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Tulips that will not bloom

What to do for your tulips

By: Sandy Feather 2009
Penn State Extension


Q. Our tulips are all leaves with no buds - have we created a problem with them because we use mushroom manure which probably sours the soil?  My husband has put bone meal on them each fall, but for two spring seasons we have all leaves and no buds - we must have 70-80 tulips and I'm rather disappointed that they aren't blooming.
  
  A. Tulips fail to bloom for a number of reasons. Mushroom compost actually tends to sweeten the soil since it typically has a slightly alkaline pH of 8.0. The problem could be that the soil pH is too high, or perhaps you have created an imbalance of nutrients in the soil. You should start by testing the soil in the beds where your tulips are planted.
  

Soil test kits are available from your local Penn State Cooperative Extension office (see information on ordering soil test kits at end of article). Follow the recommendations for amending the soil to favor growth of the tulips.

Fertilizer to Use

In the absence of soil test results, fertilize tulips with a complete fertilizer such as a granular 5-10-10 or an organic fertilizer such as Bulb-Tone (4-10-6).  Make the first application when the foliage emerges from the soil. Make a second application when they have finished blooming. Read and follow label directions regarding how much fertilizer to apply, but do not apply more than one pound per fifty square feet. Apply fertilizer when the foliage is dry, and avoid getting the fertilizer directly on the plants as much as possible. The concentrated granules can burn the foliage, especially if they get wet. Brush any fertilizer granules off the foliage when you are finished applying it.
  

Colorful border of tulips in bloom
The way tulips should look in spring

  
You may be surprised to learn that botanic gardens that have lavish tulip displays treat them as annuals the tulip bulbs are dug up when they finish blooming and new bulbs are planted in fall. Hybrid tulips such as the Darwin Hybrids do not perennialize in the garden as readily as species tulips and other species of spring-blooming bulbs such as daffodils. Species tulips such as kaufmanniana, fosteriana, and greigii are better choices for perennial tulips that bloom reliably for more than one season.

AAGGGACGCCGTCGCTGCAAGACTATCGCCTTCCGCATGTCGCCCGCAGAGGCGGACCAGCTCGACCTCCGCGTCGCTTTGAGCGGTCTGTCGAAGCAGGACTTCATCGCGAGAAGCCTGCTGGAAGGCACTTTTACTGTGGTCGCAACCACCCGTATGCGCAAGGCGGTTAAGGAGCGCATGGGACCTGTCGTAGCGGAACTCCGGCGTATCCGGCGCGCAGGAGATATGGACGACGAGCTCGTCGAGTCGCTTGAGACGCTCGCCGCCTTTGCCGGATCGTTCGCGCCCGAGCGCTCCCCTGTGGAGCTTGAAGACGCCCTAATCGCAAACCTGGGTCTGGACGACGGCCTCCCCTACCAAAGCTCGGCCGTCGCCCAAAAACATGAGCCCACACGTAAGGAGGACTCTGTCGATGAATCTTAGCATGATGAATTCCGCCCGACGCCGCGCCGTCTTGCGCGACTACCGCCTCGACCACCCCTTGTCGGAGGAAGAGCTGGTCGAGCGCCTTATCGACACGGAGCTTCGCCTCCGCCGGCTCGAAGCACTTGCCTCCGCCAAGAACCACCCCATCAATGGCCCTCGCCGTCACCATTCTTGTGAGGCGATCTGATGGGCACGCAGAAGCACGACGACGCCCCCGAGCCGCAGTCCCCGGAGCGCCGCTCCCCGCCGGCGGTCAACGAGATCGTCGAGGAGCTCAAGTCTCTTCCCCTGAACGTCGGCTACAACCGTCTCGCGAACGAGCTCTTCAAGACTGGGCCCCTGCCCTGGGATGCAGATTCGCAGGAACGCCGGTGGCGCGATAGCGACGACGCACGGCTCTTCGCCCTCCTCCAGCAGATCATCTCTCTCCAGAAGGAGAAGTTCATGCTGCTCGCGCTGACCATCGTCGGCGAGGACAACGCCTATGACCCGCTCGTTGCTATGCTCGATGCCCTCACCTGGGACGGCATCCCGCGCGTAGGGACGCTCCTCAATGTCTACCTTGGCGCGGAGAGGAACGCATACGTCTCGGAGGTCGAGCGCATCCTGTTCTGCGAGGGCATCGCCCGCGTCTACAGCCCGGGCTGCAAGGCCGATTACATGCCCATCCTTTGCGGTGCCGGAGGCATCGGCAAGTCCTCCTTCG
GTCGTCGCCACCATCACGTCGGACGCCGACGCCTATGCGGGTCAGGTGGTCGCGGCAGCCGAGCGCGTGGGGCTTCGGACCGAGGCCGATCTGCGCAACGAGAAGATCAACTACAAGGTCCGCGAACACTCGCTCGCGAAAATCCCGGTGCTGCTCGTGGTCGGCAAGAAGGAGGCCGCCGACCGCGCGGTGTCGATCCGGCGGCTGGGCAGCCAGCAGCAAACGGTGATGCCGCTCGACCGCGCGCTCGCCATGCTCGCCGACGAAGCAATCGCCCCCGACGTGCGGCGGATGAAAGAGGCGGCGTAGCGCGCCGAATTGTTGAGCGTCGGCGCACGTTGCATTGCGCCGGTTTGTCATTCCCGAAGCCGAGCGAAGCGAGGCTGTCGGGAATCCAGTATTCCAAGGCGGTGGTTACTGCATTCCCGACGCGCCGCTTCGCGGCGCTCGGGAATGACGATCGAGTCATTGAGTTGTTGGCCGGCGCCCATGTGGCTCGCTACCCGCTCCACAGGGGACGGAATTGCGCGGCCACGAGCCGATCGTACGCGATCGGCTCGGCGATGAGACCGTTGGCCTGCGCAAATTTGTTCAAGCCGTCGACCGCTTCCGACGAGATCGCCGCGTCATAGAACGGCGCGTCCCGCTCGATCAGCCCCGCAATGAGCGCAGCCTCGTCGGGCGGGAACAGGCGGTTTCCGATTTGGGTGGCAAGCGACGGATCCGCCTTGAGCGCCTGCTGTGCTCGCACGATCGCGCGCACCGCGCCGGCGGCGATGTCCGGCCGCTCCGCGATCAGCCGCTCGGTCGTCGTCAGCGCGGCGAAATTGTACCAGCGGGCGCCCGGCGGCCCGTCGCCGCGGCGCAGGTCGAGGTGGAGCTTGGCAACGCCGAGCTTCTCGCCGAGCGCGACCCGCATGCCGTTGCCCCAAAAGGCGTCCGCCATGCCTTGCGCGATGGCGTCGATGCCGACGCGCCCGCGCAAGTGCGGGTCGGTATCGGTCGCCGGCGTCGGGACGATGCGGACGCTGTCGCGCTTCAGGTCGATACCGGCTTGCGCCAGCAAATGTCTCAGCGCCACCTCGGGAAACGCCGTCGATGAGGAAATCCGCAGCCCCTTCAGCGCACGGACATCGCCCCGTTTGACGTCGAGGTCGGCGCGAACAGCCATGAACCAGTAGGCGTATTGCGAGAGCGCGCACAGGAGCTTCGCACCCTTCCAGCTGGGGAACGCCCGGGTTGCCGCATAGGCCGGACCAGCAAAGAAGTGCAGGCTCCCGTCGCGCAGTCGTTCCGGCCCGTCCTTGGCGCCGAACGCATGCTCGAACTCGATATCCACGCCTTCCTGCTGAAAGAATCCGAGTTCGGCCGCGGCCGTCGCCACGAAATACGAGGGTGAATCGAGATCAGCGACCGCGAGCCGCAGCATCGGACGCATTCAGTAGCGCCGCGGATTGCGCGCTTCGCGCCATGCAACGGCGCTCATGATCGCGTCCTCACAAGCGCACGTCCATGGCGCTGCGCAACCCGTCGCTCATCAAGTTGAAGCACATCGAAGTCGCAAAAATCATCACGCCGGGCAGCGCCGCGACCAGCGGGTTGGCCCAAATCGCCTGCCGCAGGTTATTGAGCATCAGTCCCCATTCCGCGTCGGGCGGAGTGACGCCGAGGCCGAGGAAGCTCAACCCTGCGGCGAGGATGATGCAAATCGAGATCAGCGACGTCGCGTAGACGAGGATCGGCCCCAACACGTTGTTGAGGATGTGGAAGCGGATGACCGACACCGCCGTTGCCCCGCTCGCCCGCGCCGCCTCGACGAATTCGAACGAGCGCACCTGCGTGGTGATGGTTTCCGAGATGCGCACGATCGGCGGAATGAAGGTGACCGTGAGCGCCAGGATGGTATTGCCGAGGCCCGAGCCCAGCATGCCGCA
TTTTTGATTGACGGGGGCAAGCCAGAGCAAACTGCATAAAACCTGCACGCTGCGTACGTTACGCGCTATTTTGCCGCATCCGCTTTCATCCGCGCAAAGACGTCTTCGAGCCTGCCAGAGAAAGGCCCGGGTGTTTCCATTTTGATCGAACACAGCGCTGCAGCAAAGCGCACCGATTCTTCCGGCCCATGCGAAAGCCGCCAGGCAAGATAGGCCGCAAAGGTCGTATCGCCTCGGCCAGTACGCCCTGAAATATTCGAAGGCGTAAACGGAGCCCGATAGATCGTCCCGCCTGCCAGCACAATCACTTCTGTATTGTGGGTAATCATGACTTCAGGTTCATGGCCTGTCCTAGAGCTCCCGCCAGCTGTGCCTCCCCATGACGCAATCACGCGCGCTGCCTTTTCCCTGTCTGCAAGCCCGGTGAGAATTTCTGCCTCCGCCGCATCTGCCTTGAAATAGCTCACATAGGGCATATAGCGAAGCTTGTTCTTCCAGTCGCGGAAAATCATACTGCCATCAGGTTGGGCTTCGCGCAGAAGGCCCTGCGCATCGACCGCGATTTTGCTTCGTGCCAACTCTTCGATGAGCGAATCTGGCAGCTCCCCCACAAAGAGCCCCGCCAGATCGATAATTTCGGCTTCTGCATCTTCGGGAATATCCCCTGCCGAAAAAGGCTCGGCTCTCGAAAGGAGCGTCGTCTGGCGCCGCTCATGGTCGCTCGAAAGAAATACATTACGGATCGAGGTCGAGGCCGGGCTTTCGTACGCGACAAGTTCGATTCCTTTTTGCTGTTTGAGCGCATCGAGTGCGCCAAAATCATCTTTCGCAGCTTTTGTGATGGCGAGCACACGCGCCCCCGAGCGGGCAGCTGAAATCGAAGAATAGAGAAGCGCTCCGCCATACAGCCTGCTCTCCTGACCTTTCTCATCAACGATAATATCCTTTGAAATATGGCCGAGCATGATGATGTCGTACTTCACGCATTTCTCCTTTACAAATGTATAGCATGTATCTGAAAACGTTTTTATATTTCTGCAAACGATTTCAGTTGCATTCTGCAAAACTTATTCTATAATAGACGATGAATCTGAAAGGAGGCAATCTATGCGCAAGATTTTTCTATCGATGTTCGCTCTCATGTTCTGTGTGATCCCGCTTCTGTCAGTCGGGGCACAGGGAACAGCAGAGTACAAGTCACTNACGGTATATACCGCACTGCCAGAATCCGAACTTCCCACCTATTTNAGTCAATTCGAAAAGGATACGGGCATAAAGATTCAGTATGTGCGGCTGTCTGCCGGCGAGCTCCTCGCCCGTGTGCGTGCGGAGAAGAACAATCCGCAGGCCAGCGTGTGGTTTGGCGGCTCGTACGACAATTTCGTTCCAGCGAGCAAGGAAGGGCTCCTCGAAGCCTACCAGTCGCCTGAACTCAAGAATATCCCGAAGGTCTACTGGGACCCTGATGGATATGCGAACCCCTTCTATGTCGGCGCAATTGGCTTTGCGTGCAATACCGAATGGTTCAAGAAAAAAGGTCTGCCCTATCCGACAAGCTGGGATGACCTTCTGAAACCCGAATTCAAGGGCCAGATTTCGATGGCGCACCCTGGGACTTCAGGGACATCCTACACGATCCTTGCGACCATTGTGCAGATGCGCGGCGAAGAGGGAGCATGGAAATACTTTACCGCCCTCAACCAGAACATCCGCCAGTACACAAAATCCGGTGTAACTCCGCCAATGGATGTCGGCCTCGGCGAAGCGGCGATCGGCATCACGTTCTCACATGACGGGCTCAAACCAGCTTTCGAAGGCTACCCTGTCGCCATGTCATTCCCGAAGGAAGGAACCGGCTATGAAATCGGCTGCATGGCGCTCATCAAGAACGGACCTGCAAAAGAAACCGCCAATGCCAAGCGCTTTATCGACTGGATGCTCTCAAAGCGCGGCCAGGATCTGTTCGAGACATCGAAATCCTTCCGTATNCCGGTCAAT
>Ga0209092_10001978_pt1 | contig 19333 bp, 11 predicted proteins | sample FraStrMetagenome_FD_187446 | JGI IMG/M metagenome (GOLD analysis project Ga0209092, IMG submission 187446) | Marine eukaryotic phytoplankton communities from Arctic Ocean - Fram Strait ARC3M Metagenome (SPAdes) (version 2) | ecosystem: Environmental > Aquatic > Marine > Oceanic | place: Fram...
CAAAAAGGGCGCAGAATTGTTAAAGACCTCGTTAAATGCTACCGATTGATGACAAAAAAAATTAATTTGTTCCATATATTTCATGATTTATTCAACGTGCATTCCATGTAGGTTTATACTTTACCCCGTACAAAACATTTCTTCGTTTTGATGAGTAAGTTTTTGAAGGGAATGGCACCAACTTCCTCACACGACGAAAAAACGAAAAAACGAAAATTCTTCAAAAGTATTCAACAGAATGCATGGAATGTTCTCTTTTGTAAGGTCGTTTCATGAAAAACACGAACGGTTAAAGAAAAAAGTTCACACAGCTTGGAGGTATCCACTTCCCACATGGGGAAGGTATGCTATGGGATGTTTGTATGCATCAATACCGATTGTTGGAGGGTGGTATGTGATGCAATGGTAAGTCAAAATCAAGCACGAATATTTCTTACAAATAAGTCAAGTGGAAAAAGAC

Leave Tulip Foliage On Long Enough

Another reason tulips may fail to bloom is removing the foliage too soon. Be sure to let bulb foliage die back on its own. Never cut or bend foliage into neat bundles. Although it is unsightly, the foliage is responsible for producing carbohydrate reserves that nourish the bulbs through photosynthesis.  If you remove or damage the foliage before it can produce adequate nutrient reserves, the bulb may not flower the following season. It is a good practice to carefully remove the flower stalks when they are done blooming. This prevents the bulb from producing unwanted seed, and redirects that energy to expanding its root system and increasing the size of the bulb. Be sure to remove foliage after it has died down to reduce the incidence of disease problems.
  

Tulips and daffodils blooming with a laceleaf Japanese Maple as a backdrop
Mixed grouping of tulips and daffodils

  
You might also try planting tulips deeper than normally recommended. Tulips resent our hot summer weather, and planting them deeper insulates them against it. Six inches is the standard depth, but if your soil drains well, try planting them eight to ten inches deep. If your soil does not drain well at that depth, do not plant them deeper. They will rot.

Testing your Soil

Soil test kits are available from Penn State Extension of Allegheny County. They come with complete instructions for taking a representative sample and understanding your soil test results. Separate tests should be taken for different crops, for example flower beds, lawns and vegetable gardens. If you order more than one kit at a time, the additional kits are discounted.


More

Photos of tulips

When to fertilize daffodils

 

  
   

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